Also, the default homepage template has been nicely designed and you should experience greater fun in customizing the theme template.

Armando

Armando has been created by Carolina Nymark especially for blogs and sports teams. It includes a host of templates like About, News, Sidebar, Testimonials, and Tours.

Armando full site editing theme

Apart from this, you can edit the blog pages and posts directly from the Site Editor navigation panel.

Hansen

Hansen by uxl is the most popular block-based theme currently with 200+ active installations.

Hansen WordPress block-based theme

Hansen offers the highest number of page templates and block patterns of all the block themes mentioned on this page.

Other WordPress block themes

There are a handful of other block-based themes that allow full-site editing on an experimental basis that are worth mentioning.

WordPress Block Themes: Conclusion

Full site editing is an experimental and novel feature in WordPress development. No wonder, block-based themes have very few takers at this point. But after the introduction of full-site editing in WordPress 5.8, block-based themes will surely gain much wider acceptance among the WordPress community.

The fortunes of WordPress block themes is itself tied up with the development of the Gutenberg editor. At this time, the WordPress editor is not very user friendly and also lacks some of the advanced features of the popular page builders. That’s why most WordPress users still prefer page builders over the WordPress editor to design their blog pages.

But as the WordPress development team irons out the inconsistencies in the block editor and introduces newer features and blocks, it will be used more extensively by the novice WordPress user. That’s when the block-based themes will really take off for good. Until then, keep experimenting.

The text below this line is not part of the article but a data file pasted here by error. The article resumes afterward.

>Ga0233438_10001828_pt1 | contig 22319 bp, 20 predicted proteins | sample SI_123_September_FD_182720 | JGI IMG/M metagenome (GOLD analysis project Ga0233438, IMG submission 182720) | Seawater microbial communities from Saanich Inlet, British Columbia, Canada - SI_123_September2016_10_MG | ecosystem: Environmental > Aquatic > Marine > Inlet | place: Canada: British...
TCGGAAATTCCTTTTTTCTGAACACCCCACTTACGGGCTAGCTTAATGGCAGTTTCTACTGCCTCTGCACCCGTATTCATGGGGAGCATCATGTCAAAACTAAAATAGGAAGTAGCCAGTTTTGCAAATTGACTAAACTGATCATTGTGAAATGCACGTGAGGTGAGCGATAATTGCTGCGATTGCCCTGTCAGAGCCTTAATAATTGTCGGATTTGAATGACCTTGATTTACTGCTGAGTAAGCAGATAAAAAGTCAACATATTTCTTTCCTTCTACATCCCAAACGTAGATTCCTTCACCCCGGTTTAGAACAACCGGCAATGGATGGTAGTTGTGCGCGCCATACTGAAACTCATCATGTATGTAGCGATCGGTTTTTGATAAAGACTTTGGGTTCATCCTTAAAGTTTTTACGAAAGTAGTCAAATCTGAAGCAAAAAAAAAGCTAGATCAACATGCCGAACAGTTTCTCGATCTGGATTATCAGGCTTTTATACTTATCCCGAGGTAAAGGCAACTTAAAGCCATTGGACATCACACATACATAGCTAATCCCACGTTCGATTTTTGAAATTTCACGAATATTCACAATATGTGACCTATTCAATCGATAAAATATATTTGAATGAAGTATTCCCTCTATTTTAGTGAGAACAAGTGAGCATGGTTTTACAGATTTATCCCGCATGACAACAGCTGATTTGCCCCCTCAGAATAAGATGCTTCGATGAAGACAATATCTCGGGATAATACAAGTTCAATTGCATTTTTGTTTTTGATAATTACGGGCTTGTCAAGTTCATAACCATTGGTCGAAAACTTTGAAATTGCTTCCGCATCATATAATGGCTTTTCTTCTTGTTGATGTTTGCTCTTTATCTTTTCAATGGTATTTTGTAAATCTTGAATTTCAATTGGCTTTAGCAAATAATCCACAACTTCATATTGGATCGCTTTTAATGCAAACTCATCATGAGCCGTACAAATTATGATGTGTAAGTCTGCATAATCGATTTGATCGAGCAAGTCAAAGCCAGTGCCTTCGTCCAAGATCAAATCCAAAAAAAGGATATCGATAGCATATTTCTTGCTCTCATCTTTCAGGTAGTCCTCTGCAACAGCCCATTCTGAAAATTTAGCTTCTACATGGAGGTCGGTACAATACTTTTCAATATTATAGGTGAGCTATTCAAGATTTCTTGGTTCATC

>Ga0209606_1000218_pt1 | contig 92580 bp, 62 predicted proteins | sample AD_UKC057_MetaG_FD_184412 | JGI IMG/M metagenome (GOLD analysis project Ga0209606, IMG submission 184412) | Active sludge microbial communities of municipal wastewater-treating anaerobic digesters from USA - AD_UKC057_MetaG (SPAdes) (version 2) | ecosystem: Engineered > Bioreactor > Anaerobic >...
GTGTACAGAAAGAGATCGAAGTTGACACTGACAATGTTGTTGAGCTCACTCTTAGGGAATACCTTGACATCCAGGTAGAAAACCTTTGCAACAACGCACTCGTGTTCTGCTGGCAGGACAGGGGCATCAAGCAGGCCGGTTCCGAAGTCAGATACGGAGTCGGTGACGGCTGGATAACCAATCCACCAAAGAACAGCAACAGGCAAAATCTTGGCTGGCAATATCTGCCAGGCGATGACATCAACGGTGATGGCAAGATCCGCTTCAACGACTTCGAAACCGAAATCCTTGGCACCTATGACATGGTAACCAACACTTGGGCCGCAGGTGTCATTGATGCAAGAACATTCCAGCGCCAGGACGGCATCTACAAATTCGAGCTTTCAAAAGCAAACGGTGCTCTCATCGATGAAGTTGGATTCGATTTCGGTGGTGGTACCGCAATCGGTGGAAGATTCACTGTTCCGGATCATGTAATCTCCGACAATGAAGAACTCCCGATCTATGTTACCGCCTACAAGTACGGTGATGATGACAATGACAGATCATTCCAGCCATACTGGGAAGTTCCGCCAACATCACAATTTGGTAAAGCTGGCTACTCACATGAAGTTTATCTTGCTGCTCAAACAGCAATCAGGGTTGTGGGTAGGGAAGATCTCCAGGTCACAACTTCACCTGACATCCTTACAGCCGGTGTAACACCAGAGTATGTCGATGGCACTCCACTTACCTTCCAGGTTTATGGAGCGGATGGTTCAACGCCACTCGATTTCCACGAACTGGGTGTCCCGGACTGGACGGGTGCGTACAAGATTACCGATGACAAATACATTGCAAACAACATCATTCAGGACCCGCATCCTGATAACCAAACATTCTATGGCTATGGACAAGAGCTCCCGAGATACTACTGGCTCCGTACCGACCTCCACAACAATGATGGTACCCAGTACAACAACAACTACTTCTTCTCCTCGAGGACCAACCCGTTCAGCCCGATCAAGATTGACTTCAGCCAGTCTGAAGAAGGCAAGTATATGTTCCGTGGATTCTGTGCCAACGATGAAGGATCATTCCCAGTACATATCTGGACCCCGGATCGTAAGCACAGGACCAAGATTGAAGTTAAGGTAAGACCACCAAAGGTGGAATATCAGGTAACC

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About Trishan Mehta

Trishan Mehta is a WordPress fanatic since 2009. When not WordPressing, he is busy exploring hidden natural getaways whenever he can grab an opportunity.

3 thoughts on “7 WordPress Block-based Themes for Full Site Editing”

  1. Hey Trishan.

    This is wonderful. I’m eager to explore blocks building and themes building with blocks (which is what this sounds like).

    I normally use Divi, which is incredible so far as builder goes, but has some issues as a regular theme. And Kadence seems very flexible. However it seems native WP tools will be a key to speedy websites, and certainly over time Gutenberg and other aspects will get more and more capable.

    I intend to start exploring Twenty Twenty One theme, Gutenberg and themes like these much more as I see them as the future, and sadly I am not confident Divi will fix their frustrating theme holes (author box not created automatically for example on blog posts, must use theme builder to add it).

    Anyway cheers for this article.

    Reply
    • Hello Mike,

      I am just as excited about block-based themes as you are. Page builders are great for design but slow down page load and since page speed matters more than ever now, block-based themes are the perfect solution to this design vs performance dilemma.

      I am using GeneratePress Premium to create everything on this site using WordPress blocks and I really feel this is the way forward.

      Cheers.

      Reply
      • Thanks for the tip. I will look into this GeneratePress Premium. First I’ll continue to explore Twenty Twenty One and plugins that work with modifying the layout (like Twentig which is dope so far in my experiments).

        Also expecting July update to WP 5.8 will be interesting to see what features are arriving.

        Cheers and keep up the good work.
        Mike

        Reply